Other applications of interest include Syslog, RADIUS, and TFTP servers; along with a built in antivirus for an extra touch on security. The RADIUS server is an integrated version of the open source FreeRADIUS software; while its antivirus feature runs off ClamAV. Our screenshot above shows the VPN service configuration screen on our NAS. The Transcode Management application allows you to transcode videos on your QNAP TVS-463, but you are probably better off doing it on your desktop with more processing horsepower. This is not to mention the system cannot handle 4K videos.

Earlier on in this review, I have conveniently skipped over the Photo Station, Music Station, and Video Station. With Web Server and application stream enabled under the Bonjour tab in Network Service Discovery on your NAS, you can stream media directly from your file server to your Apple iOS based device through QNAP's Qmusic app (Available for free in the App Store). The app is available for Android as well in Google Play. Qmusic works over WiFi and data, so as long as your network attached storage is web accessible, you can access your music from anywhere with internet access. Where data coverage may be unavailable, you may also cache songs onto your mobile device ahead of time. Other available applications include Qfile, Qmanager, Qmobile, Qremote, and VMobile. Using the right program, you can upload images, manage files, and view surveillance footage using your favorite mobile device.

The Music Station is a built in music player with full-fledged library functions, and a clean user interface. Our screenshot above demonstrates this functionality; it is almost like running a desktop media player straight from your computer. Music Station supports streaming from other UPnP devices on your network, as well as internet radio support. You can even use it to share some music with your friends; just watch out for the copyright police.

The Backup Station window has four subsections. These include Backup Server, Remote Replication. Cloud Backup, and External Backup. NAS to NAS lets you configure your QNAP TVS-463 to copy data to a remote server of the same NAS series, and backup from remote server to the local server as well. You can also set its port number, and allow/disallow remote Rsync server to back up data to the local system. RTRR can be enabled, as its name suggests, for Real Time Remote Replication. Cloud Backup provides support for Amazon S3 and ElephantDrive, where you can upload data from your NAS to the respective services, and vice versa.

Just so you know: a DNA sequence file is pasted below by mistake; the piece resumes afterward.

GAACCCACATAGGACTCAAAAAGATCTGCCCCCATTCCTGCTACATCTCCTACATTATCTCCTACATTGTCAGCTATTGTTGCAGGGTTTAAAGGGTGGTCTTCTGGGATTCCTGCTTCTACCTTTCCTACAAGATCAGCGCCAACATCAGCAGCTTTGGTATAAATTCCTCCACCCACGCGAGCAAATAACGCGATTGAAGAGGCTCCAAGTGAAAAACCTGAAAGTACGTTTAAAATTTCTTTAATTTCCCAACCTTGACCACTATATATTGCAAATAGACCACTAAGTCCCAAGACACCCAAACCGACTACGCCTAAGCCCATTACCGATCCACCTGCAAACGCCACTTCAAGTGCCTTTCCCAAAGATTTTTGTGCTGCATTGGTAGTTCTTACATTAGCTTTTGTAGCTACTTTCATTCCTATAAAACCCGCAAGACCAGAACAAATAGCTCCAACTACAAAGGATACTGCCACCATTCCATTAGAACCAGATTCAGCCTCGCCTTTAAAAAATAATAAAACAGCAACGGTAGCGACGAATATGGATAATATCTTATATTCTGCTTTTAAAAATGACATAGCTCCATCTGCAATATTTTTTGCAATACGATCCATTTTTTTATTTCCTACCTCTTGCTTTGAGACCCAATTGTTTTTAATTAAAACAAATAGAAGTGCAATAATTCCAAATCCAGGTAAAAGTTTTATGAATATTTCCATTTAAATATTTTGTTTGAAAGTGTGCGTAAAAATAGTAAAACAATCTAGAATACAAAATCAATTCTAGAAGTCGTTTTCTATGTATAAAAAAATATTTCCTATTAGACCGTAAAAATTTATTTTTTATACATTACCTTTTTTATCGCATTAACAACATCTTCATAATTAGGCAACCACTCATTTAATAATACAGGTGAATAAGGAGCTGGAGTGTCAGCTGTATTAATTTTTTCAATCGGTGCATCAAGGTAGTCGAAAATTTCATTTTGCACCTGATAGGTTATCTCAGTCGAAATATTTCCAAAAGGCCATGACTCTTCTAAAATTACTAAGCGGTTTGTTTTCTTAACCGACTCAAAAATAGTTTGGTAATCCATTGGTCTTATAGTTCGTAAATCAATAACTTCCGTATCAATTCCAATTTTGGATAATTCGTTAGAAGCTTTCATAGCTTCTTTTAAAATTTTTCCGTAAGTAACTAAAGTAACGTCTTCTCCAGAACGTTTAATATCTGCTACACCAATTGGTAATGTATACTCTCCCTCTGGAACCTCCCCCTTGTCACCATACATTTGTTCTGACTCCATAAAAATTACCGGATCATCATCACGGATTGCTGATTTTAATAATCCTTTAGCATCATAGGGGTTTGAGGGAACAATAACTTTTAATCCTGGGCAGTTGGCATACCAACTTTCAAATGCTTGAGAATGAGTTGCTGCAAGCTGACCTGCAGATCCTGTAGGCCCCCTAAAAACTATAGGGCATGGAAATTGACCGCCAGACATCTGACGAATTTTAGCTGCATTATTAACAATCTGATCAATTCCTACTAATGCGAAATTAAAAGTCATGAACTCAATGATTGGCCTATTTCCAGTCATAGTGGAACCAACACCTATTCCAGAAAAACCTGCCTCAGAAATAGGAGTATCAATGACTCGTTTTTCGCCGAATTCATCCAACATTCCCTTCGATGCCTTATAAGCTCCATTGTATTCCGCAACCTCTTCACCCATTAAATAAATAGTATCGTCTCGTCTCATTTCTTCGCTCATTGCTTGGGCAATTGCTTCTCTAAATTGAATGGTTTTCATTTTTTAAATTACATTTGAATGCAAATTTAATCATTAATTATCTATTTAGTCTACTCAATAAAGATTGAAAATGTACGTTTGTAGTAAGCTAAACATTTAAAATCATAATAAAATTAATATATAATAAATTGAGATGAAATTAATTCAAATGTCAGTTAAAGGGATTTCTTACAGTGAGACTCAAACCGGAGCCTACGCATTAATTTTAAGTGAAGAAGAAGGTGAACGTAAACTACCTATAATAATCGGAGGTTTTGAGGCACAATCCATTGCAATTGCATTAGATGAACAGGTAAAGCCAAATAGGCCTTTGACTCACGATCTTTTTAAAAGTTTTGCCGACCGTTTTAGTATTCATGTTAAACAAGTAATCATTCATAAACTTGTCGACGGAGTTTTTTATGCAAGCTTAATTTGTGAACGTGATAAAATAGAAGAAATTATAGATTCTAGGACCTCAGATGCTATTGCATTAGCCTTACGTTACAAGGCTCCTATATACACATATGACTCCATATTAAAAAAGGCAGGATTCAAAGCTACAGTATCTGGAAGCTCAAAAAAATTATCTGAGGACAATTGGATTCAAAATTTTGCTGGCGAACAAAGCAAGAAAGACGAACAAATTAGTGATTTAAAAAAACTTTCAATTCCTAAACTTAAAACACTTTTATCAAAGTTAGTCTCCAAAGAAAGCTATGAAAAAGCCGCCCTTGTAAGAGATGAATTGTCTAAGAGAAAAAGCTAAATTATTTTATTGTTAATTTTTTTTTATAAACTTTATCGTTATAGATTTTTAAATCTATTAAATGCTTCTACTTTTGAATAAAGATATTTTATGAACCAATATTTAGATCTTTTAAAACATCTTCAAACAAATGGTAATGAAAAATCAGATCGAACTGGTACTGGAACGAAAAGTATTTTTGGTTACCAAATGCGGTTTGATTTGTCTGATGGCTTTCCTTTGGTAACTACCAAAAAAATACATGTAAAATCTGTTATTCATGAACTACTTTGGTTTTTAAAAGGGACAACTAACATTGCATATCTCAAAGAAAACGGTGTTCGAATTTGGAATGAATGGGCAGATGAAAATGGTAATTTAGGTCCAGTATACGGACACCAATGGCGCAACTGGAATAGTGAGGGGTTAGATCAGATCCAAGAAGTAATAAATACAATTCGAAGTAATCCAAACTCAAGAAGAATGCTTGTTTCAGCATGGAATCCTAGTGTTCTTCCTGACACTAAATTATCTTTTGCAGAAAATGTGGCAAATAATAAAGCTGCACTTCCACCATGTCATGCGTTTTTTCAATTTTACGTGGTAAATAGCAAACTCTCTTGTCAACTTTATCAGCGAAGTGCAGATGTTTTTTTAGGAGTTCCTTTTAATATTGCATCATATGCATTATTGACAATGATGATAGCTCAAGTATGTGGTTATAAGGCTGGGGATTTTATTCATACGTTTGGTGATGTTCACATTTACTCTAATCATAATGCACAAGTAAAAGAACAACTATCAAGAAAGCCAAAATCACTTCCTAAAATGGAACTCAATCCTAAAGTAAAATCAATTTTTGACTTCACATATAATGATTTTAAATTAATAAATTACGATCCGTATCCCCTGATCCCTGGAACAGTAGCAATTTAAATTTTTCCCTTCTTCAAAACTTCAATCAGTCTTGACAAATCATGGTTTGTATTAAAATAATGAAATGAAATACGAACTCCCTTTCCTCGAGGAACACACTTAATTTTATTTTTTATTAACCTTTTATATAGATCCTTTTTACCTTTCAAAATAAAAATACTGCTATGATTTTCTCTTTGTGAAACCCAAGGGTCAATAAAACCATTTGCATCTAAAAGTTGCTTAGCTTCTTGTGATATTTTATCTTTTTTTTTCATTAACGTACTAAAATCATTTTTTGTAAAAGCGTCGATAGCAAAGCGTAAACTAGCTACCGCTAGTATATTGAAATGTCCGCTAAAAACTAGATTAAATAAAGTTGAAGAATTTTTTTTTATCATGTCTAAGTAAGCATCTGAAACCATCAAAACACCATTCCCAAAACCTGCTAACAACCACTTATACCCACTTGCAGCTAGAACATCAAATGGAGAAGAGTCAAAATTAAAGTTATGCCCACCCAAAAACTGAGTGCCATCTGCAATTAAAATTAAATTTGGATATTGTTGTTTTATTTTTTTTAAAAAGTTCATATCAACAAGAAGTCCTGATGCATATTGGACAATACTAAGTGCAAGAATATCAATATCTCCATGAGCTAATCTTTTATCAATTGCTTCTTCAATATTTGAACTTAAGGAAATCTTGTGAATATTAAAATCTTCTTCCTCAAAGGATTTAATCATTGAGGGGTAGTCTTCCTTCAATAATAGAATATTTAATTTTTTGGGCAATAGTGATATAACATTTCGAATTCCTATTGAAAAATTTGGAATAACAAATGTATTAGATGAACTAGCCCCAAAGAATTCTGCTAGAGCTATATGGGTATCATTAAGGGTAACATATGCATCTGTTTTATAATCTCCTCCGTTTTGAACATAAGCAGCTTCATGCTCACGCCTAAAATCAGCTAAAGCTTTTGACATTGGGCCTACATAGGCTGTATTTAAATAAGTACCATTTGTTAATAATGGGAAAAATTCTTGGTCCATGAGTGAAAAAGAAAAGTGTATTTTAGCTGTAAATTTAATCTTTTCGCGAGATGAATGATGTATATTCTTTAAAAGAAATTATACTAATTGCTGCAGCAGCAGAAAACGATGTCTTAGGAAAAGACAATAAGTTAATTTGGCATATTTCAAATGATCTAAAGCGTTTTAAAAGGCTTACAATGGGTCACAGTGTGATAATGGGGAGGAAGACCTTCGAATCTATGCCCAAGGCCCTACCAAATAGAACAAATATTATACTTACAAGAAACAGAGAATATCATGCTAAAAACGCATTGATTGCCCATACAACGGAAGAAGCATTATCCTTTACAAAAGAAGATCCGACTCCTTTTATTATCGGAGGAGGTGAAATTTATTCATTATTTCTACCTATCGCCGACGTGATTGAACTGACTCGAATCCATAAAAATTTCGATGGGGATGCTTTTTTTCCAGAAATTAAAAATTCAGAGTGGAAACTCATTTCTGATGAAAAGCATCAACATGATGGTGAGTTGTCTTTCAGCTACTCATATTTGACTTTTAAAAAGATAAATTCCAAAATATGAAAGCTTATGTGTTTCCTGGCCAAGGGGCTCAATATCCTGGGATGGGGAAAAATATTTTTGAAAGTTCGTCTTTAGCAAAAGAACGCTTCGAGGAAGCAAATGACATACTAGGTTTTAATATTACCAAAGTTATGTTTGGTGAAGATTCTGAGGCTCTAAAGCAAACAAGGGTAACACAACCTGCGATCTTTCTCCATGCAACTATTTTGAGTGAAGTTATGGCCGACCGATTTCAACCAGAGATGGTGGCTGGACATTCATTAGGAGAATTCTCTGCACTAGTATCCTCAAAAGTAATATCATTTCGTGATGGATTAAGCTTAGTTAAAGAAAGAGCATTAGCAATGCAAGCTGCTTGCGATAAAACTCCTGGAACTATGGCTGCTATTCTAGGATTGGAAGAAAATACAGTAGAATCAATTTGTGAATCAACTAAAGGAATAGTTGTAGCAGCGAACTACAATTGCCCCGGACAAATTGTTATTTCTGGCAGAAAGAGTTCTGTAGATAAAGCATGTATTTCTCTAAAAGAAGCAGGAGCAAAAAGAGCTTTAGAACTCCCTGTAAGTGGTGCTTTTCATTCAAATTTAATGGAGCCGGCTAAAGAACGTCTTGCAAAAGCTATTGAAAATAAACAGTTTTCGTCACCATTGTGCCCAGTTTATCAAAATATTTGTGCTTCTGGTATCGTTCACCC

The TVS-463 also has Apple Time Machine with Mac OS X support. Once enabled, you can use the NAS as one of the Mac OS X Time Machine backup destinations. In the External Drive screen, you can back up select data on your NAS to an external drive connected via USB. Last, but not least, is USB One Touch Copy, which configures the function of the front one touch copy button. You can use it to copy data from an external drive to a specific directory on the NAS, or copy data from a specific directory on your NAS to the external drive. Other options include Smart Import, which only copies items changed since the last operation, as well as an external storage device, which treats the front connection as an external storage drive like it is connected to the back.

Page Index
1. Introduction, Packaging, Specifications
2. A Closer Look - Hardware (External)
3. A Closer Look - Hardware (Internal)
4. Configuration and User Interface, Part I
5. Configuration and User Interface, Part II
6. Configuration and User Interface, Part III
7. Performance and Power Consumption
8. Conclusion